A gripping historical novel of love and vengeance starring Harry Longbaugh, better known as the Sundance Kid.
Legend has it that bank robber Harry Longbaugh and his partner Robert Parker were killed in a shootout in Bolivia. That was the supposed end of the Sundance Kid and Butch Cassidy.
Sundance tells a different story. At the beginning of the twentieth century, Longbaugh is very much alive, though serving in a Wyoming prison under an alias.
When he is released in 1913, Longbaugh reenters a changed world. Horses are being replaced by automobiles. Gas lamps are giving way to electric lights. Workers fight for safety, and women for the vote. What hasn’t changed are Longbaugh’s ingenuity, his deadly aim, and his love for his wife, Etta Place.
It’s been two years since Etta stopped visiting him, and, determined to find her, Longbaugh follows her trail to New York City. Confounded by the city’s immensity, energy, chaos, and crowds, he learns that his wife was very different from the woman he thought he knew. Longbaugh finds himself in a tense game of cat and mouse, racing against time before the legend of the Sundance Kid catches up to destroy him.
By turns suspenseful, rollicking, and poignant, Sundance is the story of a man dogged by his own past, seeking his true place in this new world.
About the Author
David Fuller is a screenwriter and the author of Sweetsmoke. He lives in Los Angeles with his wife and twin sons.
Praise for Sundance…
“Speculative historical fiction of extraordinary intelligence and descriptive power.”
—Dallas Morning News
“An action-filled love story.”
—San Francisco Chronicle
“A powerfully nuanced love story… The dialogue is marvelous, with an air of eavesdropping on real conversations, and the Kid strides the pages as you would have him: wily and wise, laconic and patient, hard-edged and deadly when pushed…historical fiction of extraordinary intelligence and descriptive power.”
—Kirkus Reviews (starred review)
“Compelling…Fuller’s research, encompassing the Triangle Fire, early feminism, and even New York’s amazing subways, is exemplary.”
“Sundance is an intriguing and unique alternative history of Harry Longbaugh — the Sundance Kid — that assumes something many Wyomingites absolutely believe: that he didn’t die in South America with Butch Cassidy after all.”
—C.J. Box, New York Times bestselling author of The Highway and Stone Cold
“Sundance prances on the page, sometimes rollicking, always high-spirited, as the Kid—yes, that Kid—returns. Harry Longbaugh's poignant search for the woman who almost waited for him is a tale told with rare flair. He's an outlaw to root for."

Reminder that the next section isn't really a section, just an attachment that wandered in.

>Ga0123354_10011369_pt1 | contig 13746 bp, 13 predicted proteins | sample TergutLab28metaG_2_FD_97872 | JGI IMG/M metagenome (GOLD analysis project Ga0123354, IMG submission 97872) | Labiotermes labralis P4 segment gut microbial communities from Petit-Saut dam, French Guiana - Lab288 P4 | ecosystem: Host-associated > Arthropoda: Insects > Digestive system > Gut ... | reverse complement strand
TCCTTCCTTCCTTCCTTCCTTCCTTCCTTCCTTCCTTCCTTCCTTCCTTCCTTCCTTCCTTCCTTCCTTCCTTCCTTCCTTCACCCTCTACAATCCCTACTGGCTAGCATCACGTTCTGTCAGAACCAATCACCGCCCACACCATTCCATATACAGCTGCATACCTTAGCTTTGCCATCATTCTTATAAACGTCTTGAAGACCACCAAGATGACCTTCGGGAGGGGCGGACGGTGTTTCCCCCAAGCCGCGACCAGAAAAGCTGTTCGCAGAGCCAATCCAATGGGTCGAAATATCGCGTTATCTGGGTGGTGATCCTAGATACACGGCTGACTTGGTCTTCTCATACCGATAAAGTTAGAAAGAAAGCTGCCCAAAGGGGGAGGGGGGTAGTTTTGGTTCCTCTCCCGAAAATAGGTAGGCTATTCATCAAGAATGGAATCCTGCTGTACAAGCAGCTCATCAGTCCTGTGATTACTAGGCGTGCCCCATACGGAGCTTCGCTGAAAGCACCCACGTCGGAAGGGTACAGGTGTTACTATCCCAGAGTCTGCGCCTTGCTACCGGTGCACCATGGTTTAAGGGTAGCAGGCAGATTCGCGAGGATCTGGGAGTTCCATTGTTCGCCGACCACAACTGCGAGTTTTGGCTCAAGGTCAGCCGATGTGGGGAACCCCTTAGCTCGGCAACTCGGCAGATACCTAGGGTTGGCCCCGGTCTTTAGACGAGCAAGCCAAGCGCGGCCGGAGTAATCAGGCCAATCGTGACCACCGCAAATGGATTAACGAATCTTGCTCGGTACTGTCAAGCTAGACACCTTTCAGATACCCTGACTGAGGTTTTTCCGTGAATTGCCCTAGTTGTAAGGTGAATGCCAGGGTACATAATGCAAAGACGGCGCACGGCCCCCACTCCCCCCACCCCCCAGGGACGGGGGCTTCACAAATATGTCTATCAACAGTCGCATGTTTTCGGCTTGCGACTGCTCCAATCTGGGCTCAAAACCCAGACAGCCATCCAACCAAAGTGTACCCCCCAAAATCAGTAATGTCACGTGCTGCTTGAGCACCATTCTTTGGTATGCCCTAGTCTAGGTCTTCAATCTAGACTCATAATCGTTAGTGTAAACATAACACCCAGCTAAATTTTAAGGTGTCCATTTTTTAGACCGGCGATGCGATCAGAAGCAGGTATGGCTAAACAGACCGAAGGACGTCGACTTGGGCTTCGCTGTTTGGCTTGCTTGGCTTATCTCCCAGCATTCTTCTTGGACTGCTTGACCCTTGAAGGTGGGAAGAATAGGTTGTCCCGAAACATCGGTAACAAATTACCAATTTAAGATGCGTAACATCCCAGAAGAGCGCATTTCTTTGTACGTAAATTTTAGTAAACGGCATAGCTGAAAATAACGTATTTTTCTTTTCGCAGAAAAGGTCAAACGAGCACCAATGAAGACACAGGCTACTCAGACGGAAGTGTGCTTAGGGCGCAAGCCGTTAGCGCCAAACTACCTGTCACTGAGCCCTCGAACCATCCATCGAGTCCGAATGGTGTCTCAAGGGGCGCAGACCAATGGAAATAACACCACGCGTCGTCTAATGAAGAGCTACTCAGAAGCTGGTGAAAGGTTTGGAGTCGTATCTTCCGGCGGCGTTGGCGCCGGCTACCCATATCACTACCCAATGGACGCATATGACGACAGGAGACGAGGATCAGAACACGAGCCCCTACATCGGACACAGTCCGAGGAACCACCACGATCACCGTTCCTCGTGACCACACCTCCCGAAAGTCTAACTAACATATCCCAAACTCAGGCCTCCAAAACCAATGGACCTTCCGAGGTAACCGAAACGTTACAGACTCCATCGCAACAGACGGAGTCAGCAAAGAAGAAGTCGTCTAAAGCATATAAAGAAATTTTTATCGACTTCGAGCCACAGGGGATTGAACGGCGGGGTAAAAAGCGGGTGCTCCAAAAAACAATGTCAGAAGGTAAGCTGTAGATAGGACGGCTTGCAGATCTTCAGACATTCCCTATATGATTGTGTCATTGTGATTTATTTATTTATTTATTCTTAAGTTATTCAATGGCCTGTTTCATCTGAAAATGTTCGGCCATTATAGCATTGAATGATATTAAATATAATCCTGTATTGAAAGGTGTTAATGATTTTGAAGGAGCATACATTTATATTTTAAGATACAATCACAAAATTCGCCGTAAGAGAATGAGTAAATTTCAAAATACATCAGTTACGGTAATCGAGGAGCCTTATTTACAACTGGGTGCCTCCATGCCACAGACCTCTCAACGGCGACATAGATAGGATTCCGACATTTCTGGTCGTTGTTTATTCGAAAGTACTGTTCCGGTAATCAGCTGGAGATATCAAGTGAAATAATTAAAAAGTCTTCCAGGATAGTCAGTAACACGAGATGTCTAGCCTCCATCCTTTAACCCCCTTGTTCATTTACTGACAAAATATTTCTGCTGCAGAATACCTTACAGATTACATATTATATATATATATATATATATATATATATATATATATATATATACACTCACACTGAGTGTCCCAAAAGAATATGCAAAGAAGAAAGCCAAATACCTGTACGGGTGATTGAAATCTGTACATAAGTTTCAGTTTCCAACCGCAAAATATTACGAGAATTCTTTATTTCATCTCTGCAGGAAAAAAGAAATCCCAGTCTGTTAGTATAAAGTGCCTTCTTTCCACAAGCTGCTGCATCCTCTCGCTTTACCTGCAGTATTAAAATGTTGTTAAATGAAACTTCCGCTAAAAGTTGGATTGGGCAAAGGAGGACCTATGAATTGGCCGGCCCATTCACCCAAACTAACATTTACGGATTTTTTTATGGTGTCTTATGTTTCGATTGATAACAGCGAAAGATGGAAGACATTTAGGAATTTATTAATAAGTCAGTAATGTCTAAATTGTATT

—Ivan Doig, author of The Bartender’s Tale
“David Fuller does historical speculation with precision and grace. This is a compelling yarn about the possibility that Harry Longbaugh, the Sundance Kid, did not die in Bolivia but ended up in New York City searching for his wife. It’s a fascinating idea and a very satisfying read.”
—Selden Edwards, author of The Little Book
“In his ingenious new novel, David Fuller pulls off a heist worthy of the Sundance Kid himself—he steals a page from the history books and utterly rewrites it. Mixing fact with fancy, Fuller paints a vibrant portrait of an America just beginning to flex its muscles at the turn of the twentieth century—and of a celebrated outlaw whose own career reflected every change in the world around him. It’s wilder than a rodeo ride and more rewarding than a bank robbery.”
—Robert Masello, author of The Romanov Cross
“The Old West meets New York in this clever, highly entertaining novel. Harry Longbaugh is an insightful, wily and romantic man. His quest to find his missing wife, Etta, takes us on an enthralling journey through the neighborhoods and streets of old New York.”
– Jennie Fields, author of The Age of Desire
Praise for Sweetsmoke
“[Fuller] creates characters complex enough for readers to pity, detest and, in some cases, even admire all at the same time.”
“Fast-paced . . . captivating.”
—The New York Times Book Review
“A suspenseful novel rich in period detail . . . compelling . . . a well-imagined and researched novel of survival and courage.”
—The Atlanta Journal-Constitution
“[P]art mystery, part love story, and a harrowing portrait of slavery that reads with the immense power of the slave narratives. A tour de force for David Fuller.”
—Pat Conroy, author of Beach Music and South of Broad